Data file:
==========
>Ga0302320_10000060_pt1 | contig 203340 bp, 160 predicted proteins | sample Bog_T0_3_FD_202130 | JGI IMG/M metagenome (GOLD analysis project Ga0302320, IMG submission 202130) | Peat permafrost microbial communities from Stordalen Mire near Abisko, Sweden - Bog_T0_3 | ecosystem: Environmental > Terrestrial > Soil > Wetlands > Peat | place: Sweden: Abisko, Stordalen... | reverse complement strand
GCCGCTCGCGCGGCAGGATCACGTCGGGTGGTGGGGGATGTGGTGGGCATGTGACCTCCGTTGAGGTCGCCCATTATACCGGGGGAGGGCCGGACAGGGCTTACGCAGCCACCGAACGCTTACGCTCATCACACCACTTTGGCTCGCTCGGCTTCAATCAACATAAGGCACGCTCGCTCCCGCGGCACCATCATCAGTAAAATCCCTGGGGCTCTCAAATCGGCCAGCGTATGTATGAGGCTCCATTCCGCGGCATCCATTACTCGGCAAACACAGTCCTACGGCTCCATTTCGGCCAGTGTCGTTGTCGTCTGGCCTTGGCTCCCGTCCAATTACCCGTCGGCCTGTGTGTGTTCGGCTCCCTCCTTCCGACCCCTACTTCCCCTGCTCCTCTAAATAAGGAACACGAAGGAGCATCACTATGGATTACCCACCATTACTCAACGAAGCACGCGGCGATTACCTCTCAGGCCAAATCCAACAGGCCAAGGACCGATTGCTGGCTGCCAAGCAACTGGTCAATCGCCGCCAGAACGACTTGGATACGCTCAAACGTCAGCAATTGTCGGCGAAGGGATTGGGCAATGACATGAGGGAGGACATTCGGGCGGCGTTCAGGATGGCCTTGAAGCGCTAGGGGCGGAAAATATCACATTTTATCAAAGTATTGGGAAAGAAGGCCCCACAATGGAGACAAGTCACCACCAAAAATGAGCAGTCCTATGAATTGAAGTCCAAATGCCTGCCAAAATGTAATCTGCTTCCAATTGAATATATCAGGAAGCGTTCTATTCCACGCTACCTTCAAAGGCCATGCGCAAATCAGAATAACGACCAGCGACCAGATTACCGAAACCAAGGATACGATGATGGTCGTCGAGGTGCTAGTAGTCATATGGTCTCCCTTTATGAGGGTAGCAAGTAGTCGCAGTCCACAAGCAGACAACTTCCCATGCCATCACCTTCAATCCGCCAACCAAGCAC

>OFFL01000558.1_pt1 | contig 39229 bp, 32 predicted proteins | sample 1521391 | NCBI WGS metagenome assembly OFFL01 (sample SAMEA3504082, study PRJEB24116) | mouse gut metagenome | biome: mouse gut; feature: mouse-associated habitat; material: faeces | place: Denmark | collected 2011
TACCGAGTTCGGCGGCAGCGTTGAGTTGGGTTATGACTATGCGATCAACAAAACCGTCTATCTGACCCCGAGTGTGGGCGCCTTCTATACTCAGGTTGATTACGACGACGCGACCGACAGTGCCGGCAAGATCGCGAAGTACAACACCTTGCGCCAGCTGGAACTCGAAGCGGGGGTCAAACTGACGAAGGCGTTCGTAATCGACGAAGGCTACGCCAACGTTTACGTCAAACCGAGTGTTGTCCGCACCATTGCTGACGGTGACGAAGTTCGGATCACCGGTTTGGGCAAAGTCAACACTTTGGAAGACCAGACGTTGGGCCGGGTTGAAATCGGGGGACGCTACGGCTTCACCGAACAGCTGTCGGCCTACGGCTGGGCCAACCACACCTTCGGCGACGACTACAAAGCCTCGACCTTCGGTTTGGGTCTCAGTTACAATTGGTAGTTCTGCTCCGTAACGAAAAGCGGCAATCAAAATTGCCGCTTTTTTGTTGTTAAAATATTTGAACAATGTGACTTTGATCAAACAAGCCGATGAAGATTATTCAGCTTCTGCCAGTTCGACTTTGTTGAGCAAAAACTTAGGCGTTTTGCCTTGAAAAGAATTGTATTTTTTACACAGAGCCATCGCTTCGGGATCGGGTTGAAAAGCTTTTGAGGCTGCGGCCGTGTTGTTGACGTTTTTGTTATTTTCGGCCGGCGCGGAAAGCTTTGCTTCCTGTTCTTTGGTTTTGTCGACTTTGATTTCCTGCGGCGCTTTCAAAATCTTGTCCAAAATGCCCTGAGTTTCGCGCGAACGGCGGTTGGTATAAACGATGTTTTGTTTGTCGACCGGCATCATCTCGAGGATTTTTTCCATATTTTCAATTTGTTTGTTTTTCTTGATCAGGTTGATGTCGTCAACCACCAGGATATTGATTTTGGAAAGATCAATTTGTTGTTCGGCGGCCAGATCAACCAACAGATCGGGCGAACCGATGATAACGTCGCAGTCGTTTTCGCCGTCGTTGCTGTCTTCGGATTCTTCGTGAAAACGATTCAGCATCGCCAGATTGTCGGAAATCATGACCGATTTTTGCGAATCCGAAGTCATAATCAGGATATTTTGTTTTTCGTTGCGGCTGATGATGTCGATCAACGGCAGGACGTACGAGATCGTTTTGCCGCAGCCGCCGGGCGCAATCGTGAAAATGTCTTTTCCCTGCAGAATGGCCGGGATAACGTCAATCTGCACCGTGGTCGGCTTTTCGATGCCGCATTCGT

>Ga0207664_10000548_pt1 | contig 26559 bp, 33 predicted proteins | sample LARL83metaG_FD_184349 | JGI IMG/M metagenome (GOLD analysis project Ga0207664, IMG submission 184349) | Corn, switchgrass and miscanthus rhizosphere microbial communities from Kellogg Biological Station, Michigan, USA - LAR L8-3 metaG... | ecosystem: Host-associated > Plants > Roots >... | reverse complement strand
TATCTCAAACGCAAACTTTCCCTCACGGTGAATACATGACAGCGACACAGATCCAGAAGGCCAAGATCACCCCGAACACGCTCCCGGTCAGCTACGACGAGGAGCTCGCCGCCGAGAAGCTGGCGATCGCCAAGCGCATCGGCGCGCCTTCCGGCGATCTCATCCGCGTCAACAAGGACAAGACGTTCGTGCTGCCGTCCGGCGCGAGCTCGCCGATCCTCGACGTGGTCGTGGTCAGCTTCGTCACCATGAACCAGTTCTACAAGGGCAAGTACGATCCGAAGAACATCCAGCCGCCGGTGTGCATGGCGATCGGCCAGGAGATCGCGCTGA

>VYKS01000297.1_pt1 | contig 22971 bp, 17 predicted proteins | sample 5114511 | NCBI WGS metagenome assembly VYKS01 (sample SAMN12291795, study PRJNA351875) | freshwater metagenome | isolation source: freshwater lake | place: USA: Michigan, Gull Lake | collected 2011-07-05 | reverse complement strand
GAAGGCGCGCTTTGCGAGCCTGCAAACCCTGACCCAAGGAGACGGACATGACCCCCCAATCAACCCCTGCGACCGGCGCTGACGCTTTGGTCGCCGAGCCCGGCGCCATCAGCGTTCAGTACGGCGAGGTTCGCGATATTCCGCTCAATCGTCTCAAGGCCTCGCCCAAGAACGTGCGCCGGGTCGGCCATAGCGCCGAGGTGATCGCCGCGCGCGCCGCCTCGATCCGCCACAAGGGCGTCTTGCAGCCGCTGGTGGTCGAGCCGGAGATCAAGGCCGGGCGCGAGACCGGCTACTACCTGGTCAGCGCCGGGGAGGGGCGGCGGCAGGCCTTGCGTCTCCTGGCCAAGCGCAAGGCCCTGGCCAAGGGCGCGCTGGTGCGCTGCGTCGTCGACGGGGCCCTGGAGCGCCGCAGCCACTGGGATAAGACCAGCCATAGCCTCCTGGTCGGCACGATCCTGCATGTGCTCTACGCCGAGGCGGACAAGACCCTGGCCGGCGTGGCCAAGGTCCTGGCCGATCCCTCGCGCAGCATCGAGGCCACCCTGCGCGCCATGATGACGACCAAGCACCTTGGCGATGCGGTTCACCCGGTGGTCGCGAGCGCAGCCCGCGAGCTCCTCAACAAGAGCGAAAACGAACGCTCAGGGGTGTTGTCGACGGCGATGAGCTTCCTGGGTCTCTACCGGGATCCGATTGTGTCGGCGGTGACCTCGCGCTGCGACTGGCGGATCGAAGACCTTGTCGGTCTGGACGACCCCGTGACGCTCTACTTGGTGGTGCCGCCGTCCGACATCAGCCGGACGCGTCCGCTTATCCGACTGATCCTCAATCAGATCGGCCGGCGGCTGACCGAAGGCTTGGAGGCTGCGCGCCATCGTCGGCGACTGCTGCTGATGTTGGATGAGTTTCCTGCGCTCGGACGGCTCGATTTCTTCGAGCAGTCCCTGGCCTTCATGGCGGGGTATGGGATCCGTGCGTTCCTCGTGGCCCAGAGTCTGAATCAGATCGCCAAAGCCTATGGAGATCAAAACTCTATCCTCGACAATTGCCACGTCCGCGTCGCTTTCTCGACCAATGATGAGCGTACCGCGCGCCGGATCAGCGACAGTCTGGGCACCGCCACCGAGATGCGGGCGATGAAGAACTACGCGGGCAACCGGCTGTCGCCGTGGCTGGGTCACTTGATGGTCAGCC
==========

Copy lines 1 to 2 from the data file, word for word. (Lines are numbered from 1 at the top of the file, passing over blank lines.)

>Ga0302320_10000060_pt1 | contig 203340 bp, 160 predicted proteins | sample Bog_T0_3_FD_202130 | JGI IMG/M metagenome (GOLD analysis project Ga0302320, IMG submission 202130) | Peat permafrost microbial communities from Stordalen Mire near Abisko, Sweden - Bog_T0_3 | ecosystem: Environmental > Terrestrial > Soil > Wetlands > Peat | place: Sweden: Abisko, Stordalen... | reverse complement strand
GCCGCTCGCGCGGCAGGATCACGTCGGGTGGTGGGGGATGTGGTGGGCATGTGACCTCCGTTGAGGTCGCCCATTATACCGGGGGAGGGCCGGACAGGGCTTACGCAGCCACCGAACGCTTACGCTCATCACACCACTTTGGCTCGCTCGGCTTCAATCAACATAAGGCACGCTCGCTCCCGCGGCACCATCATCAGTAAAATCCCTGGGGCTCTCAAATCGGCCAGCGTATGTATGAGGCTCCATTCCGCGGCATCCATTACTCGGCAAACACAGTCCTACGGCTCCATTTCGGCCAGTGTCGTTGTCGTCTGGCCTTGGCTCCCGTCCAATTACCCGTCGGCCTGTGTGTGTTCGGCTCCCTCCTTCCGACCCCTACTTCCCCTGCTCCTCTAAATAAGGAACACGAAGGAGCATCACTATGGATTACCCACCATTACTCAACGAAGCACGCGGCGATTACCTCTCAGGCCAAATCCAACAGGCCAAGGACCGATTGCTGGCTGCCAAGCAACTGGTCAATCGCCGCCAGAACGACTTGGATACGCTCAAACGTCAGCAATTGTCGGCGAAGGGATTGGGCAATGACATGAGGGAGGACATTCGGGCGGCGTTCAGGATGGCCTTGAAGCGCTAGGGGCGGAAAATATCACATTTTATCAAAGTATTGGGAAAGAAGGCCCCACAATGGAGACAAGTCACCACCAAAAATGAGCAGTCCTATGAATTGAAGTCCAAATGCCTGCCAAAATGTAATCTGCTTCCAATTGAATATATCAGGAAGCGTTCTATTCCACGCTACCTTCAAAGGCCATGCGCAAATCAGAATAACGACCAGCGACCAGATTACCGAAACCAAGGATACGATGATGGTCGTCGAGGTGCTAGTAGTCATATGGTCTCCCTTTATGAGGGTAGCAAGTAGTCGCAGTCCACAAGCAGACAACTTCCCATGCCATCACCTTCAATCCGCCAACCAAGCAC